«University of California Division of Agriculture and Natural Resources Committee of Experts on Dairy Manure Management September 2003 February 2004, ...»
The calcium and magnesium ions commonly found in the lagoon dairy wastewater are especially susceptible to precipitation reactions. The amount of net precipitation/dissolution and the chemical composition of the water leaching out of the root zone was estimated based on known chemical thermodynamics. To assess the geochemistry of soil water in manure applications, we used the chemical speciation computer program WATSUIT for Windows (http://envisci.ucr.edu/faculty/laowu/default.htm). The model estimates typical precipitation/dissolution rates and the chemical composition of root zone leachate given a typical composition of diluted manure water applied to a summer and also to a winter crop at the rates recommended in chapter 5. WATSUIT is a steady state model and considers only soil water constituents, but not soil chemical properties. Given those limitations, the program provides a good first approximation. In practice, transient conditions may play an important role and more complex, coupled models that simultaneously consider pore water flow dynamics, solute transport dynamics, and geochemical reactions may be needed to fully evaluate the dynamics of these geochemical processes.
Table 7-2 summarizes several generic examples of annual salt loading to groundwater for four typical irrigation scenarios in the San Joaquin Valley, adjusted for plant K uptake. These estimates were obtained from steady-state WATSUIT computations (see Appendix J for details).
The results suggest that the use of dairy wastewater, under proper nutrient management practices and with manure as the only source of fertilizer, increases the annual salt loading by 2500 to 3500 kg ha-1. The recharge water also is significantly higher in hardness and alkalinity than recharge water in commercially fertilized crops (without manure). Lime precipitation does not appear to play a significant role in reducing the salt loads to groundwater.
Table 7-2: Salt loading of dairy wastewater application fields after adjusting for K uptake.
7.3.3 Groundwater Loading Estimation using Groundwater Monitoring Data Harter et al. (2002) and Harter and Talozi (2004) measured groundwater salinity in shallow groundwater originating from recharge in corrals, manure storage lagoons, and fields receiving liquid manure. Soils on the tested dairies were sandy with low ion exchange capacity. Their results confirm that the average salinity downgradient from fields receiving liquid manure is approximately twice as high (1.6 mmho cm-1) as in groundwater upgradient from the investigated dairy facilities (0.8 mmho cm-1). Even higher salinity losses were found to occur underneath corrals and lagoons (2.3 mmho cm-1). However, a direct comparison of these study results to the above modeling estimates would not be appropriate. In the groundwater study, “upgradient” groundwater at the measured locations is recharged from commercially fertilized fields and orchards with unknown and variable crop production (and fertilization) rates. Also, few of the manured fields monitored for those studies had been subject to the type of sustainable nutrient management activities suggested in chapter 5. Actual loading rates on individual facilities and in individual fields will vary significantly depending on feed rations, manure and nutrient management, and irrigation practices. To some degree, they will also be a function of soil properties, particularly in soils with naturally higher salinity.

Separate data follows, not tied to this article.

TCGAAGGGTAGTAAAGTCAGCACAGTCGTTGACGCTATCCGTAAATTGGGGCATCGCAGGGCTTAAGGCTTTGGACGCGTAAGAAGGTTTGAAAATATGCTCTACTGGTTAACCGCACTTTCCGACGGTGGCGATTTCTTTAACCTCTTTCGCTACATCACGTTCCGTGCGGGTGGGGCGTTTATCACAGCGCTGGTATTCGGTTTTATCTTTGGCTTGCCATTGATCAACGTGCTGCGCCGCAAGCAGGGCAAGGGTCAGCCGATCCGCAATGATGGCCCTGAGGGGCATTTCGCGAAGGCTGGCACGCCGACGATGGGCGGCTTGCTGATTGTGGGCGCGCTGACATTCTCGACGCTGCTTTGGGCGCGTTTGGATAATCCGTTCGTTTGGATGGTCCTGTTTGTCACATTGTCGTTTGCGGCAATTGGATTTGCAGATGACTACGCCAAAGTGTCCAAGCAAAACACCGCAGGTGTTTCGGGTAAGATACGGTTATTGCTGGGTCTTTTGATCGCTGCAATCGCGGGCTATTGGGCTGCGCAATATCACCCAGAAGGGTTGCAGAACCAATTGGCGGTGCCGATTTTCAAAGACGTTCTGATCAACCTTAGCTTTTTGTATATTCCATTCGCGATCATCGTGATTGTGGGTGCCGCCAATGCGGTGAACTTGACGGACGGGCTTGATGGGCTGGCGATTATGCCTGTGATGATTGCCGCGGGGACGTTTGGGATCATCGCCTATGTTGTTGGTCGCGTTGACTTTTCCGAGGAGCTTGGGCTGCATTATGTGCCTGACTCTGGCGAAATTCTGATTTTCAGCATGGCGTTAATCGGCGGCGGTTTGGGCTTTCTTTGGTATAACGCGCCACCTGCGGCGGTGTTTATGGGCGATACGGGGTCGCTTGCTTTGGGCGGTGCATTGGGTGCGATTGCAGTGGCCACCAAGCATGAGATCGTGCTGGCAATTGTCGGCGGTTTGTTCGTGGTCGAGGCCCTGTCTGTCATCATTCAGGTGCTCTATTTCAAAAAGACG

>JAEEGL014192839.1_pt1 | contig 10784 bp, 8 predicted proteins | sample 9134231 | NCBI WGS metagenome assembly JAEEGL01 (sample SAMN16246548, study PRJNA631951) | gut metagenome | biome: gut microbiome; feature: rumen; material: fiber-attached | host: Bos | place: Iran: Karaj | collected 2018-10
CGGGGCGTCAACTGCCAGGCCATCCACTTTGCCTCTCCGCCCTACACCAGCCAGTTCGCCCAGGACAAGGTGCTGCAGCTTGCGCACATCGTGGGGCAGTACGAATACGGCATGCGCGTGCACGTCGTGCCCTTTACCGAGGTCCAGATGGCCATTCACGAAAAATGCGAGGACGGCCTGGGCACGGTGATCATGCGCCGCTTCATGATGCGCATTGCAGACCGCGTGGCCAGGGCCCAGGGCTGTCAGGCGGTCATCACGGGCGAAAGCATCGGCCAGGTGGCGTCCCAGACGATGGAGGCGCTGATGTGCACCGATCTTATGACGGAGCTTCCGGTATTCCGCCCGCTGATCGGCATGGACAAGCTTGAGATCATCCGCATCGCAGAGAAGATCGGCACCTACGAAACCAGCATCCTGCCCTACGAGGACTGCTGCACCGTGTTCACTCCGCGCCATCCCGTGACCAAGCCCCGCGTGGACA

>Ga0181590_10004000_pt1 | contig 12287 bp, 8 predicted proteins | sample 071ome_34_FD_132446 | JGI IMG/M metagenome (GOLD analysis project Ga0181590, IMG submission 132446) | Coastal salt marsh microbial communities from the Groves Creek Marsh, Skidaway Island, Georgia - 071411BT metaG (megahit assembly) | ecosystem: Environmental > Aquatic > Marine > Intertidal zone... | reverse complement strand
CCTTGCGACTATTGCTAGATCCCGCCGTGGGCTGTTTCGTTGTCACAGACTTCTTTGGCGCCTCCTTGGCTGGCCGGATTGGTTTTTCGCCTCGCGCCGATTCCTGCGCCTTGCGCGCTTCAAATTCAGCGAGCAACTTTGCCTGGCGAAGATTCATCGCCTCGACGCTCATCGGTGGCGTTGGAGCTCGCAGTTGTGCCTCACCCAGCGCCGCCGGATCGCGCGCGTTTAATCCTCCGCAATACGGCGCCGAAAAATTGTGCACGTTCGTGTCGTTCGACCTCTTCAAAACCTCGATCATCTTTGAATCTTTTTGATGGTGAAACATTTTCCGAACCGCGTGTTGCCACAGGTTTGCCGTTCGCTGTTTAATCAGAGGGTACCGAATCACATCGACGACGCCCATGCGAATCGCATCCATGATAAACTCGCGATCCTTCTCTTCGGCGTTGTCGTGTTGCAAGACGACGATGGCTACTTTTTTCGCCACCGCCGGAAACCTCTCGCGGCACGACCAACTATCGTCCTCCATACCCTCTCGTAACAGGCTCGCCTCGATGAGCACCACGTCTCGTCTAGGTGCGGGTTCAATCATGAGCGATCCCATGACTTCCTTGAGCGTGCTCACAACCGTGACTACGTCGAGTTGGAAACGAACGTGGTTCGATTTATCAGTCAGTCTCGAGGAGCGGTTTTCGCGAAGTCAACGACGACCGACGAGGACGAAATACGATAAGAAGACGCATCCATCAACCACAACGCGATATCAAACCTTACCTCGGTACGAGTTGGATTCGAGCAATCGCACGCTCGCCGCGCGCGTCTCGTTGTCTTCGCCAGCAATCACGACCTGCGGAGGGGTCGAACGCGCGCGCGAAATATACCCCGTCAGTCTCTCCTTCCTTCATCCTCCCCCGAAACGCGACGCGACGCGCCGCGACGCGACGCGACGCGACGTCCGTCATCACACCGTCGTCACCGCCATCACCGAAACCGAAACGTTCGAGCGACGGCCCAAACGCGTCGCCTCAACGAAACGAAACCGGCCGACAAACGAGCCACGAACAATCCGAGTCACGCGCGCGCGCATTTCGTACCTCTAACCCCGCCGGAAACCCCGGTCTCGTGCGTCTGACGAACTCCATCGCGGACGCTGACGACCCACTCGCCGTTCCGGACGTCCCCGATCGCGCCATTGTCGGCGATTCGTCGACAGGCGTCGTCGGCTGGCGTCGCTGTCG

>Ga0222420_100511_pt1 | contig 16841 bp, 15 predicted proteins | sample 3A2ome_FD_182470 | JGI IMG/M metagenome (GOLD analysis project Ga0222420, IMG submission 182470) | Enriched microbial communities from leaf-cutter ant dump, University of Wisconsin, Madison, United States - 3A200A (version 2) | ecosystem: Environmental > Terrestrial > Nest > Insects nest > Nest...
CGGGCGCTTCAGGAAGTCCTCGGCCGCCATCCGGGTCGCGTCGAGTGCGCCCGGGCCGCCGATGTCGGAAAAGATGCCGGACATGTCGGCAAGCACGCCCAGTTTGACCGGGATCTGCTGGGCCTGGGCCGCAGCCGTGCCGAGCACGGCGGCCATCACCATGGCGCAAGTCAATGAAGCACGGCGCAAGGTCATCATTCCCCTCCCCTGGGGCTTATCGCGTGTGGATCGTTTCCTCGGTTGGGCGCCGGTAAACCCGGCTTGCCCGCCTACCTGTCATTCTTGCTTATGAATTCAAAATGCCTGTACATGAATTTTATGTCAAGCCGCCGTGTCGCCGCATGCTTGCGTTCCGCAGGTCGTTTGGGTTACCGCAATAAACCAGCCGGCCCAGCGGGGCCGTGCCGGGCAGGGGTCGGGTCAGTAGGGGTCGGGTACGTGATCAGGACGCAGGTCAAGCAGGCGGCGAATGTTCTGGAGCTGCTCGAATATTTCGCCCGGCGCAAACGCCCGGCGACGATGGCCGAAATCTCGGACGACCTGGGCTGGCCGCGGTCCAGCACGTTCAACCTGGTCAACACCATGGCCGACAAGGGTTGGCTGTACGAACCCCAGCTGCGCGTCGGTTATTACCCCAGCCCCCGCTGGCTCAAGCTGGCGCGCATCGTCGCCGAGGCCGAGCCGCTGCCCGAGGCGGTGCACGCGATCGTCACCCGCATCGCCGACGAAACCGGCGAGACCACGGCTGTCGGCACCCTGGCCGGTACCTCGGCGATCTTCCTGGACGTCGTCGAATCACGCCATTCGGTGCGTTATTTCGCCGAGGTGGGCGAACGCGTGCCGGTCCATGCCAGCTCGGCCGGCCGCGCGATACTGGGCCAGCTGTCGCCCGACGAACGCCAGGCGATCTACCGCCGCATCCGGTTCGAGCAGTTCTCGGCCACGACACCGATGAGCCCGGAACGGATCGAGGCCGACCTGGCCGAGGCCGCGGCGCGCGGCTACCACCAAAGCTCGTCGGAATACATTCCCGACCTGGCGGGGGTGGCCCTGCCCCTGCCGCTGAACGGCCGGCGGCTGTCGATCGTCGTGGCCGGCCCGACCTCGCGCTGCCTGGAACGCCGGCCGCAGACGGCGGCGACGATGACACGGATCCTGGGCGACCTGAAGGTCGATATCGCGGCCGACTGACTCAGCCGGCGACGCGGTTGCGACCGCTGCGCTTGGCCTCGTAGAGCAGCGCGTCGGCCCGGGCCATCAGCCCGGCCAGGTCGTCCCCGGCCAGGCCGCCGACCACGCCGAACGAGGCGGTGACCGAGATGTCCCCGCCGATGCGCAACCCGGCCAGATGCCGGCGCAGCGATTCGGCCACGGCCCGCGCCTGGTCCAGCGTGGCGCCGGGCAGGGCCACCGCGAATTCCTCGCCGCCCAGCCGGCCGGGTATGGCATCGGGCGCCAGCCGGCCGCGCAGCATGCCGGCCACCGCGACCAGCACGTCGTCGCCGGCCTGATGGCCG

7.3.4 Estimating Groundwater Salt Loading from EC Measurements
The above methods provide estimates and case studies of average or actual salt loading to the field and to groundwater under conditions typical for dairies in the Central Valley of California.
For site-specific measurements of groundwater salt loading, it has been common practice in irrigation agriculture to measure the electrical conductivity (EC) of the irrigation water (ASCE, 1990). However, this simple method cannot be applied to estimate salt loading from dairy wastewater applications because the method does not account for nutrient uptake and has not been tested on liquid manures. There are currently no well-established methods (and little research is available) on how to measure or estimate the site-specific groundwater salt loading from applications of dairy manure. Based on our geochemical modeling results and other work reported above, we recommend that annual salt loading from individual fields be based on the mass of salts applied to the field minus the annual plant nutrient (N + K) uptake.